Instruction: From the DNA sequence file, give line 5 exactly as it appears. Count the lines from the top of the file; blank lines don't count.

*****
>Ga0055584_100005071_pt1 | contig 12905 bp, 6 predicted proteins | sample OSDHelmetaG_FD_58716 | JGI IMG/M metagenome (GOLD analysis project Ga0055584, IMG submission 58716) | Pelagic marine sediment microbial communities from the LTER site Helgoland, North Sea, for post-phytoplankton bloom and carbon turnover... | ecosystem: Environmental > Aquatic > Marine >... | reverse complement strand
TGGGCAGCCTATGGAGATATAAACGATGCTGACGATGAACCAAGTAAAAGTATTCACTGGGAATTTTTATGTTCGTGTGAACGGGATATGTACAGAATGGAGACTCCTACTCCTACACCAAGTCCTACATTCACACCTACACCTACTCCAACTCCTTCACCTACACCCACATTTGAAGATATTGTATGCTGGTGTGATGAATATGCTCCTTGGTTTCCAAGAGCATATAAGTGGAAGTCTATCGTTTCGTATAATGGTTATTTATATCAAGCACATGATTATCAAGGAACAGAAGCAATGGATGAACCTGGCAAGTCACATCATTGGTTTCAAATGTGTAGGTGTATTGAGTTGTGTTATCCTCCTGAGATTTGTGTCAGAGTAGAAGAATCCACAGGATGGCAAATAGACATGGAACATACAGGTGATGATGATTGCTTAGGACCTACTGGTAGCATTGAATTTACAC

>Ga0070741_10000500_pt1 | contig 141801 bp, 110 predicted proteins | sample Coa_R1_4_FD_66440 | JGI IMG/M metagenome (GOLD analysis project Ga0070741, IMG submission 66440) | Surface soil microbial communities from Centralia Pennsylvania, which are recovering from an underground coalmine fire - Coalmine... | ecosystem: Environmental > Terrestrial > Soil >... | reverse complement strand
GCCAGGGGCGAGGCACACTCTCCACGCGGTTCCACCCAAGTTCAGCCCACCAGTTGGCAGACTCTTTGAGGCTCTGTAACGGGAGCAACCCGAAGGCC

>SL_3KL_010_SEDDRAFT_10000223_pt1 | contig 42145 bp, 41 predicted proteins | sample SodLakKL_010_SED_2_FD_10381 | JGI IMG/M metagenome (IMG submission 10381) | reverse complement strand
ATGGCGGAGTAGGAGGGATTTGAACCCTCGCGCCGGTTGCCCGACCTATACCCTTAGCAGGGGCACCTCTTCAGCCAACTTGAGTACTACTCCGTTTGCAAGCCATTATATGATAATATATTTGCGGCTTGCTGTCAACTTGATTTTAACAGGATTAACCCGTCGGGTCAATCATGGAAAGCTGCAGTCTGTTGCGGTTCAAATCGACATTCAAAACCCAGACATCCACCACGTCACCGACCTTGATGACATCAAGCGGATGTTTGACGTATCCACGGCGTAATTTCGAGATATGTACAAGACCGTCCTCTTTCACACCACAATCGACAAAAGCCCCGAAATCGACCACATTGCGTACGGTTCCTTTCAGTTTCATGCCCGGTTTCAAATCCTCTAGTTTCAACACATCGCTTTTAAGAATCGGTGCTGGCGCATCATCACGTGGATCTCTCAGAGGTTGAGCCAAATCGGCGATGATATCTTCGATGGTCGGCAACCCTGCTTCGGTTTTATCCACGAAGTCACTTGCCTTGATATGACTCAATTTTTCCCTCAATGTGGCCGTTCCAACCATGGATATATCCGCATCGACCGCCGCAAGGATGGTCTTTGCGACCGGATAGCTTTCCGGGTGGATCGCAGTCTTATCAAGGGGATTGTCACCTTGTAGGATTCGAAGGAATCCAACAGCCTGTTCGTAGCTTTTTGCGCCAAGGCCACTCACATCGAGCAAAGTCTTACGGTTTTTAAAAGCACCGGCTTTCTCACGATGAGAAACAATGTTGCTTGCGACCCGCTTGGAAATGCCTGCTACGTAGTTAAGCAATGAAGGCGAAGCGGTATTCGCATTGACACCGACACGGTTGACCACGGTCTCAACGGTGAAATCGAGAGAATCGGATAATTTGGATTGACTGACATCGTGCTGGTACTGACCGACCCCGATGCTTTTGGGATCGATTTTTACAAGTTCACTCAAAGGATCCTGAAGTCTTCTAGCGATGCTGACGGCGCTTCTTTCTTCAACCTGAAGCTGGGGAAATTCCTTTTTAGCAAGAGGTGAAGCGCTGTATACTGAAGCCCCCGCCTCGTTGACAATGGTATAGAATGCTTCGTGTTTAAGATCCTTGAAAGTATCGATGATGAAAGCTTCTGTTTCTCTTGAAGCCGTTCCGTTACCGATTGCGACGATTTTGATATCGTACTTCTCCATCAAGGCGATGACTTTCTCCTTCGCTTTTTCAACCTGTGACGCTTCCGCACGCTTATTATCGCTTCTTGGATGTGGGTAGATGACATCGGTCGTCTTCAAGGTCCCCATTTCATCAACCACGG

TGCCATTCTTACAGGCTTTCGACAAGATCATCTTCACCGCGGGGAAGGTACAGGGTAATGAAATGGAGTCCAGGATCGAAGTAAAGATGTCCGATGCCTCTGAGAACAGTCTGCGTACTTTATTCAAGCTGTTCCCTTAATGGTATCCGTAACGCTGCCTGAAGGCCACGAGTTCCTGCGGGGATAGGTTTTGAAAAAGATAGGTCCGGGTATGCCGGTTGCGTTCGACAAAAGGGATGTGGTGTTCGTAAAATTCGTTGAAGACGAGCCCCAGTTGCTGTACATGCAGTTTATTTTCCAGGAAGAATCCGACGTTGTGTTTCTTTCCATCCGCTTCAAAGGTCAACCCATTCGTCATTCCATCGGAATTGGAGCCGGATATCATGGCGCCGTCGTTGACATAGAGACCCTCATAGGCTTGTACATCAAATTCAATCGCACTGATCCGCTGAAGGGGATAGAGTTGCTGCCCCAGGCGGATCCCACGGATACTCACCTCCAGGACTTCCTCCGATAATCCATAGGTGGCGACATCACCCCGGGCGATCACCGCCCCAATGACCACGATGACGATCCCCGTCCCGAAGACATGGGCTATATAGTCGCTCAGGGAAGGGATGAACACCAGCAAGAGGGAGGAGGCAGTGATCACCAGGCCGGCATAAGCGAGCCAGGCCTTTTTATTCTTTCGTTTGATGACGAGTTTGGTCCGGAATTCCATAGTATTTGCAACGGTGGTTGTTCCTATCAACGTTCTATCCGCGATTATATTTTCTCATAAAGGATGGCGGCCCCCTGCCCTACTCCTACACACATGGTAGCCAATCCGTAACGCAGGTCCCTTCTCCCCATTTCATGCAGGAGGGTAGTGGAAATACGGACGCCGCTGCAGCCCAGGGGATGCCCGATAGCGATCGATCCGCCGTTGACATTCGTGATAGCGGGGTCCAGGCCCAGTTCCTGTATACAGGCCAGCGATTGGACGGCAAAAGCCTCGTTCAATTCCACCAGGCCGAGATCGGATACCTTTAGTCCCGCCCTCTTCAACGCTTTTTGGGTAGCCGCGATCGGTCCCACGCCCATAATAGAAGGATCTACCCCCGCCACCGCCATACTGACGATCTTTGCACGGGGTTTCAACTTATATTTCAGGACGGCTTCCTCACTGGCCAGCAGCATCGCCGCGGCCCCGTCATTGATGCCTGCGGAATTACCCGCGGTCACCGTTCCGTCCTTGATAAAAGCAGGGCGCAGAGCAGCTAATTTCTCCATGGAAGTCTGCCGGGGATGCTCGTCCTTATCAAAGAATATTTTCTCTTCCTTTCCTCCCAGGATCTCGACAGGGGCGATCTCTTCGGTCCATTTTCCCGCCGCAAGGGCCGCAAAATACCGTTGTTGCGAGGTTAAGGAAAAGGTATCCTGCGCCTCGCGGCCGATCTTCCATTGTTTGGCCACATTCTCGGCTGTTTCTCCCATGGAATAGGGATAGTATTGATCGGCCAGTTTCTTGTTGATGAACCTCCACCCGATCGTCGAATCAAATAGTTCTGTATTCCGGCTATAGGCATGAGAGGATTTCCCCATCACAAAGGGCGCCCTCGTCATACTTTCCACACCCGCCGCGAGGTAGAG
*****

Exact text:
>SL_3KL_010_SEDDRAFT_10000223_pt1 | contig 42145 bp, 41 predicted proteins | sample SodLakKL_010_SED_2_FD_10381 | JGI IMG/M metagenome (IMG submission 10381) | reverse complement strand